There's always going to be "lack of head coaching experience" concerns when a major program hires a lifelong assistant, and you can't just dismiss the fact that, other than a brief playing stint overseas, Wojciechowski hasn't worked or played anywhere outside of Duke since 1994. That said, there's probably not a better place for a future head coach to spend two decades, and the recent success of longtime Blue Devil assistants like Mike Brey and Tommy Amaker reinforces that notion.

Marquette's hire was about continuity, and now it's on Wojo to provide that and bolster both the program's and its conference's reputation.

3. The Dave Gavitt Tipoff Series

In early May, the Big East and the Big Ten announced that they were linking up to start an eight-game season tipoff series between teams from the conferences named in honor of Big East founder Dave Gavitt. The series, which will begin in 2015-16 and last for at least eight seasons, will be played on four consecutive days during the opening week of the college basketball season.

While keeping the conference tournament at Madison Square Garden was big for the league, the new Big East needs to find itself some equally new traditions, and linking up with a big five conference for an annual event is a great start. Computer rankings look at wins in November the same way they look at wins in March, and this series should afford some Big East squads the opportunity to notch a key resume win less than a week into the season. The only downside is that we're going to have to wait a year for this thing to get started.


Tyler Lewis (NC State)
Austin Etherington (Indiana)

Cole Huff (Nevada)
Ricky Kreklow (California)
Maurice Watson (Boston U)

Matt Carlino (BYU)
Luke Fischer (Indiana)

Seton Hall
Chier Ajou (Northwestern)

Remy Abell (Indiana)


Nolan Berry (UC Davis)
Elijah Brown (New Mexico)
Rene Castro (Duquesne)
Devontae Morgan (James Madison)
Michael Volovic (Florida Southern)
Andrew Smeathers (Mount Saint Mary's)

Darian Harris (Oral Roberts)

Moses Ayegba (Nebraska)
Stephen Domingo (California)

Jameel McKay (Iowa State)

Josh Fortune 
Brice Kofane (Monmouth)
Brandon Austin (Hutchinson Community College)

Seton Hall
Hakeem Harris

St. John's
Max Hooper (Oakland)

Mislav Brzoja (Evansville)

Justin Martin (SMU)
Kamall Richards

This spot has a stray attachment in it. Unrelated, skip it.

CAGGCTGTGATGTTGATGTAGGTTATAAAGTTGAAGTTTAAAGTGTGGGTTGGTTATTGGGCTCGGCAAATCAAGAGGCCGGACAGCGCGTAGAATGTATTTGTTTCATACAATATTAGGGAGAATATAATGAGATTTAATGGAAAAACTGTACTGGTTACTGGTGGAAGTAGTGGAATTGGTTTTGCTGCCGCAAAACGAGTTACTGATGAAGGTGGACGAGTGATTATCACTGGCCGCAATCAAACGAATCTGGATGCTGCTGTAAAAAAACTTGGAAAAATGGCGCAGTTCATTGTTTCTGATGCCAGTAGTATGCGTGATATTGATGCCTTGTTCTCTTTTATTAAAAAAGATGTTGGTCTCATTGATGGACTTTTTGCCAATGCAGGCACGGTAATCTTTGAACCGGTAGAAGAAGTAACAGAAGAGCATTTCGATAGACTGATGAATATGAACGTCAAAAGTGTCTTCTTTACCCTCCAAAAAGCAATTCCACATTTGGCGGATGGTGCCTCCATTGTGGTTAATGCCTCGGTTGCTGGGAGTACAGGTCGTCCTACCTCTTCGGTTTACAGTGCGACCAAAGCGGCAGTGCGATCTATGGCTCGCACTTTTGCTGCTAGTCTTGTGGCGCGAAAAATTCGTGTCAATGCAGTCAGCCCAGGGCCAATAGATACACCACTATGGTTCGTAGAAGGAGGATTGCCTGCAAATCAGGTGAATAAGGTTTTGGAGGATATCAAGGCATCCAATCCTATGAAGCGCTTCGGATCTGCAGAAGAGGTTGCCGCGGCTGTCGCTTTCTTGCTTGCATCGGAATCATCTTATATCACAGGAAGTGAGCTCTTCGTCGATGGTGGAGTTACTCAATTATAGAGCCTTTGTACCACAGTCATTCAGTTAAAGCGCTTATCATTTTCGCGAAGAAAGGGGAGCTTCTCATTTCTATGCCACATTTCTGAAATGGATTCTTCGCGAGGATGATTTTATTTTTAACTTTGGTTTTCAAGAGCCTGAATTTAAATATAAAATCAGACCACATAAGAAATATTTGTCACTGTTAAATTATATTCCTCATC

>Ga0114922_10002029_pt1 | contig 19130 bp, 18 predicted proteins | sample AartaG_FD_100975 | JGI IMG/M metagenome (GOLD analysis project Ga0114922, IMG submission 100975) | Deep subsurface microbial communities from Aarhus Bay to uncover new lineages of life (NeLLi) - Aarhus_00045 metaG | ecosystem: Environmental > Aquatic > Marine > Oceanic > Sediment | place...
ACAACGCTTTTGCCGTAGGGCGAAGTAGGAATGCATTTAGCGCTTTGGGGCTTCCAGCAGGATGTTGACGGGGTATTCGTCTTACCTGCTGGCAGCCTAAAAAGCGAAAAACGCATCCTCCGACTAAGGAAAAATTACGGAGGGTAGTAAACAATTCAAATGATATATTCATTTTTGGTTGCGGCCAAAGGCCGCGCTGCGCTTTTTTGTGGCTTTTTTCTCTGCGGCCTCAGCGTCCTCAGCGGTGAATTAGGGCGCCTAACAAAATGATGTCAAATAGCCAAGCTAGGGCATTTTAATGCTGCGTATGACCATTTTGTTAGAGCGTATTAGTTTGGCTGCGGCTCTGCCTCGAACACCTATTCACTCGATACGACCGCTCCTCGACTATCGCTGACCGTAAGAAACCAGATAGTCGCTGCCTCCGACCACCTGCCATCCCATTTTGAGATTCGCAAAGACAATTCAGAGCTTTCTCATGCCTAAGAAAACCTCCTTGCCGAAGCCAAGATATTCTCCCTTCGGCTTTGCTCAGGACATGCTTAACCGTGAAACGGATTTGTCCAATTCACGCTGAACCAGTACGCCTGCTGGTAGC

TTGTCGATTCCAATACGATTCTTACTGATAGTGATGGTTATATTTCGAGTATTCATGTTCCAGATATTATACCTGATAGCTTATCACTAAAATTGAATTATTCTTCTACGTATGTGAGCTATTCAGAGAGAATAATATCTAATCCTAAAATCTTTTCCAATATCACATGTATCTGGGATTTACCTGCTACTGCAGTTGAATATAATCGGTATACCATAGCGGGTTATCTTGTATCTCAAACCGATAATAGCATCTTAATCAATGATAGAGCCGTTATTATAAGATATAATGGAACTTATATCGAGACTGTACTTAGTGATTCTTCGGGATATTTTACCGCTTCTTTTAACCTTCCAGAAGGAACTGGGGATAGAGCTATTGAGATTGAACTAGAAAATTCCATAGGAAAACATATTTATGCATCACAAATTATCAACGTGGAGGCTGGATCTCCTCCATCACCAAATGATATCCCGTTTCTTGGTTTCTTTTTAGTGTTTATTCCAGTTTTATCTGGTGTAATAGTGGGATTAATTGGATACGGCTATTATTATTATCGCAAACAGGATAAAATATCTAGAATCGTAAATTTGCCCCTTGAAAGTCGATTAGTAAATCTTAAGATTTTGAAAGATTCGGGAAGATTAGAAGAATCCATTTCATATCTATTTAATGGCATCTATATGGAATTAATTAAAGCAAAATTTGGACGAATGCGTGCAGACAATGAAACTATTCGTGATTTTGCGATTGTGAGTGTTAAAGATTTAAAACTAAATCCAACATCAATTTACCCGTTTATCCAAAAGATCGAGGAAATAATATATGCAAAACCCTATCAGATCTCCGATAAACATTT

1. Georgetown - Josh Smith and  D'Vauntes Smith-Rivera are back, a highly-touted freshman class is coming in, and JT III isn't going to allow another season like the last one.

2. Villanova - The more logical (and likely) choice for preseason favorite, the Wildcats return virtually everyone outside of James Bell and bring in a pair of four-star recruits (Phil Booth and Mikal Bridges).

3. Xavier - The Musketeers inking Chris Mack through 2020 may have been the league's most important offseason move.

4. Marquette - The addition of BYU gunner Matt Carlino should be a huge boost for year one of the Wojo era.

5. Seton Hall - This is a crucial season for Kevin Willard, who brings in a top 15 recruiting class to help out Sterling Gibbs.

6. Providence - For all the blue chip talent Ed Cooley has signed, it was the unheralded Bryce Cotton who finally carried the Friars to the NCAA Tournament, and now Cotton's gone.

7. St. John's - If D'Angelo Harrison and the Red Storm can regain some of the momentum they found during the last 1/4 of the 2013-14 season, then they could go dancing for the first time since 2011.

8. Butler - The Bulldogs need Roosevelt Jones to be sensational in order to avoid another finish near the cellar.

9. Creighton - This will be a rebuilding season personified for Greg McDermott.

10. DePaul - I'm not sure I could be more proud of myself for getting this far without making a joke at the expense of the Blue Demons, who have now finished at the bottom of the Big East standings in six consecutive seasons.